Violet Herbs calls itself a new age semi-formal fine dining restaurant helmed serving Modern European cuisines with Asian influences. It has long been on my to-visit list as the menu looks good (and was value-for-money before its revamp) and I had heard good things about it, including from my foodie sister.
I was excited to see it participating in Restaurant Week and promptly signed up. When we arrived, a queue was forming, though there were quite a few empty tables. After a wait, we were led to our table. The first floor is garishly decorated in purple and the lights kept fluctuating in brightness throughout our meal. Also, the tables were placed close to each other so it was noisy and there was no sense of privacy. It felt like a cheap diner.
To start, there was focaccia with balsamic vinegar and a mix of cod and mashed potatoes (above). The focaccia was cold, dry and hard. I love to eat bread – from Gardenia white bread to sourdough from bakeries or the ones I bake – but would not have a second bite of this. The least Violet Herbs could do was to serve warm bread. The cod and potato mix was bland and cold as well.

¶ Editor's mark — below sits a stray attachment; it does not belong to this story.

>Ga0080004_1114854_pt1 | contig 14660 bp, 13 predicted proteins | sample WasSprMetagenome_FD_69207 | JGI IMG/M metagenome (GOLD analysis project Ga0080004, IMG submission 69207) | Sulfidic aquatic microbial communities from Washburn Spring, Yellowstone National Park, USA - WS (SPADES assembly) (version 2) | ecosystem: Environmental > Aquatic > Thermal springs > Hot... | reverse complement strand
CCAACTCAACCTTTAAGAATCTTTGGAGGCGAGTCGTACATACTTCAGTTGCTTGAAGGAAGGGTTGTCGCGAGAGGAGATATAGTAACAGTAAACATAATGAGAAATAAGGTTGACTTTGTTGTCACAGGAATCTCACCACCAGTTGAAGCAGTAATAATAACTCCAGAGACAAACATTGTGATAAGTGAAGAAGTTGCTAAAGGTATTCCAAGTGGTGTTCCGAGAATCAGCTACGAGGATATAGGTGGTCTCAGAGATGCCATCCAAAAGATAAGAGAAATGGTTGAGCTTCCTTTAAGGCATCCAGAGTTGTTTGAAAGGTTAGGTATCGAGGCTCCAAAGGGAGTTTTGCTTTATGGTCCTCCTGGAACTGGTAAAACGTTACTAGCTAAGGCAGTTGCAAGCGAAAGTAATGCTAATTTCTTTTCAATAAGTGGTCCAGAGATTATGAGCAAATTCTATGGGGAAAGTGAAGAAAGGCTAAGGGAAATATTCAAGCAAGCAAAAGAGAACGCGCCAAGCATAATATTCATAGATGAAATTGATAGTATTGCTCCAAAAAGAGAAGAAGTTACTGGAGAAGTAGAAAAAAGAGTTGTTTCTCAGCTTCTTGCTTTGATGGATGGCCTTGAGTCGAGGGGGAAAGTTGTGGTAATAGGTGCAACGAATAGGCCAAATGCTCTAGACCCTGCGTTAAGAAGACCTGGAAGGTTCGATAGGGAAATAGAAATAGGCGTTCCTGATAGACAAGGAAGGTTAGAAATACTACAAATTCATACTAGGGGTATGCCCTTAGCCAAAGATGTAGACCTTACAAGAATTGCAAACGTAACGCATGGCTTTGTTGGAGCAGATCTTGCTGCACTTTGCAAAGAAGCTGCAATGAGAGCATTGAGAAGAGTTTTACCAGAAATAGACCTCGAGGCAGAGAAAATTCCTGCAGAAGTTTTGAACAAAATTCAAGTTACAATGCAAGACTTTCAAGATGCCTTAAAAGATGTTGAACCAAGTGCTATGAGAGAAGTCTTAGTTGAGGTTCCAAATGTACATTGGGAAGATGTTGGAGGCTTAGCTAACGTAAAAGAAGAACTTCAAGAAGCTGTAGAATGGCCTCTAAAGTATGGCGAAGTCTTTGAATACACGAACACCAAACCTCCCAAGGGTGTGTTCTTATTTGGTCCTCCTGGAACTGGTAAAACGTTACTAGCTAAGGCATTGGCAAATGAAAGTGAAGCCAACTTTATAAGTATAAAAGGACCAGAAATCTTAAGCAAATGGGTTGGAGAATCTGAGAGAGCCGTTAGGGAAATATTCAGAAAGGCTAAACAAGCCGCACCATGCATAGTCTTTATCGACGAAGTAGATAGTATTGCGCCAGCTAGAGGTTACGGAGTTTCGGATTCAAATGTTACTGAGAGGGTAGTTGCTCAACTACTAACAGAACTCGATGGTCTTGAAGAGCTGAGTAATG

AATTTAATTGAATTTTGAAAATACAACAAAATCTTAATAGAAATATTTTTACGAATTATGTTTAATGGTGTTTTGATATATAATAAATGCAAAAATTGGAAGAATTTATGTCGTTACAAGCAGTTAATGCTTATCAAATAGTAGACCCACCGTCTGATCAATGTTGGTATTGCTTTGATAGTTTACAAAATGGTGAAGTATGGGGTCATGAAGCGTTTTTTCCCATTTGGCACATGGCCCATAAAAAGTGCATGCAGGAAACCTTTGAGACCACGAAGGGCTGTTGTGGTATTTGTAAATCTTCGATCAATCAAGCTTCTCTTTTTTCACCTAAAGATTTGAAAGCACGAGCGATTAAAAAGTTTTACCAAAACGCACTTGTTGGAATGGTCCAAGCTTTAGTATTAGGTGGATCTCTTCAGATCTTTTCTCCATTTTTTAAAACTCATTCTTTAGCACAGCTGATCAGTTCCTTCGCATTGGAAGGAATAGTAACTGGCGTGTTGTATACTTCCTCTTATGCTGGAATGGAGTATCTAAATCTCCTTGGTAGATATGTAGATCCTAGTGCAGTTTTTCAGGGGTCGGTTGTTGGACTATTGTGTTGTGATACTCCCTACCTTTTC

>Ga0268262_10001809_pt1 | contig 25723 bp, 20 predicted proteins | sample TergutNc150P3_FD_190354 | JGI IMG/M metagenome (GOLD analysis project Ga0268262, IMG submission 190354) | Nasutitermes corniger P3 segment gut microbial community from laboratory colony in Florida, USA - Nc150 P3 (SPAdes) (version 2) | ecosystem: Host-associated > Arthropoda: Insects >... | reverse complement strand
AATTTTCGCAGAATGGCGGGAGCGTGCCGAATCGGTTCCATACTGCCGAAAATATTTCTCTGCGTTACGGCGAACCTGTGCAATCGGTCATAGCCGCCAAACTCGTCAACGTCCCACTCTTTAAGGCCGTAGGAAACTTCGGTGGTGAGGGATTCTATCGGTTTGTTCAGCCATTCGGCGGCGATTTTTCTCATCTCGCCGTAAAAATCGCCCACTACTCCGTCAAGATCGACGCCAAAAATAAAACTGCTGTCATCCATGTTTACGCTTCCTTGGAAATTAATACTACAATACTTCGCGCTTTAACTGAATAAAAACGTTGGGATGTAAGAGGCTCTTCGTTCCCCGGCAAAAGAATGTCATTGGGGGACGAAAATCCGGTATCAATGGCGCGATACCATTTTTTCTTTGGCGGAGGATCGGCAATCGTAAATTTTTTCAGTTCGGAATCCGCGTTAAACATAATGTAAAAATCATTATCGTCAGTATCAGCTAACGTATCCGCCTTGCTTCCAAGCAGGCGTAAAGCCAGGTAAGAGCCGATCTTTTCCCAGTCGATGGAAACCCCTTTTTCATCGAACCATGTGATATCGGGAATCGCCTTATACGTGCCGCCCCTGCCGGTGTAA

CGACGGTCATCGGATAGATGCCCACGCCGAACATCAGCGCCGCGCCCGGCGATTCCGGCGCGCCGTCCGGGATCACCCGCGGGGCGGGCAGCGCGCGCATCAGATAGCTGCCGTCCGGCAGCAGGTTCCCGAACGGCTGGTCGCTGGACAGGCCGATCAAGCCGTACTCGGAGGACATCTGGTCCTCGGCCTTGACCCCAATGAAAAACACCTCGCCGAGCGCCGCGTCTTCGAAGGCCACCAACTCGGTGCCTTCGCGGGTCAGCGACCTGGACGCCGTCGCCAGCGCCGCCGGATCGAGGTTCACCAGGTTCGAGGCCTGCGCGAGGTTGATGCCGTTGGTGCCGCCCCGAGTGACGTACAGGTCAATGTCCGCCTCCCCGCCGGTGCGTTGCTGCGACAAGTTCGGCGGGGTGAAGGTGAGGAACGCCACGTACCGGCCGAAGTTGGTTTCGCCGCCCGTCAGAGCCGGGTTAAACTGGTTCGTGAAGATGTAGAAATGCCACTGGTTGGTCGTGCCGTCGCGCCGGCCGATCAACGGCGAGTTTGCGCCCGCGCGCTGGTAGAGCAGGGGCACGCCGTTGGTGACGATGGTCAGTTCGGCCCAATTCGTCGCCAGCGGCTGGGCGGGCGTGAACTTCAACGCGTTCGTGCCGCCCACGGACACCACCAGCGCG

For appetisers, we had the Parma Scallops and Mushroom Cappuccino.
My dining companion found the scallops (above) average, and he loves eating the mollusk.
I found my soup (above) just average too, and there was no hint of truffle.
For mains, we had the Duck Confit and Char Grilled Tenderloin (top up $10).
The duck (above) was unappetisingly plated, a brown slab covering the potatoes and spinach. Instead of soft and tender meat falling off the bone, it was dry. You can find much better duck confit at Immanuel French Kitchen in a coffee shop.
My companion found the tenderloin (above) average. On the bright side, it was cooked to the right doneness.
For desserts, we had the Valrhona Chocolate Tart and Banana Chocolate Mousse (which replaced the Lavender Creme Brulee in the online menu I was looking forward to).
We were told that the chocolate tart (above) was made with 75% chocolate. Instead of a rich and dark chocolate, it was overly sweet.
The Banana Chocolate Mousse (above) left a weird taste reminiscent of banana extract. My companion cringed after a bite and pronounced it as having a strange cough syrup taste.
The best tasting things that night were the unadorned fruit and the wine, which says a lot. And our bill arrived, uncalled for, while we were having our desserts. Talk about a way to end the meal.
81 Tras St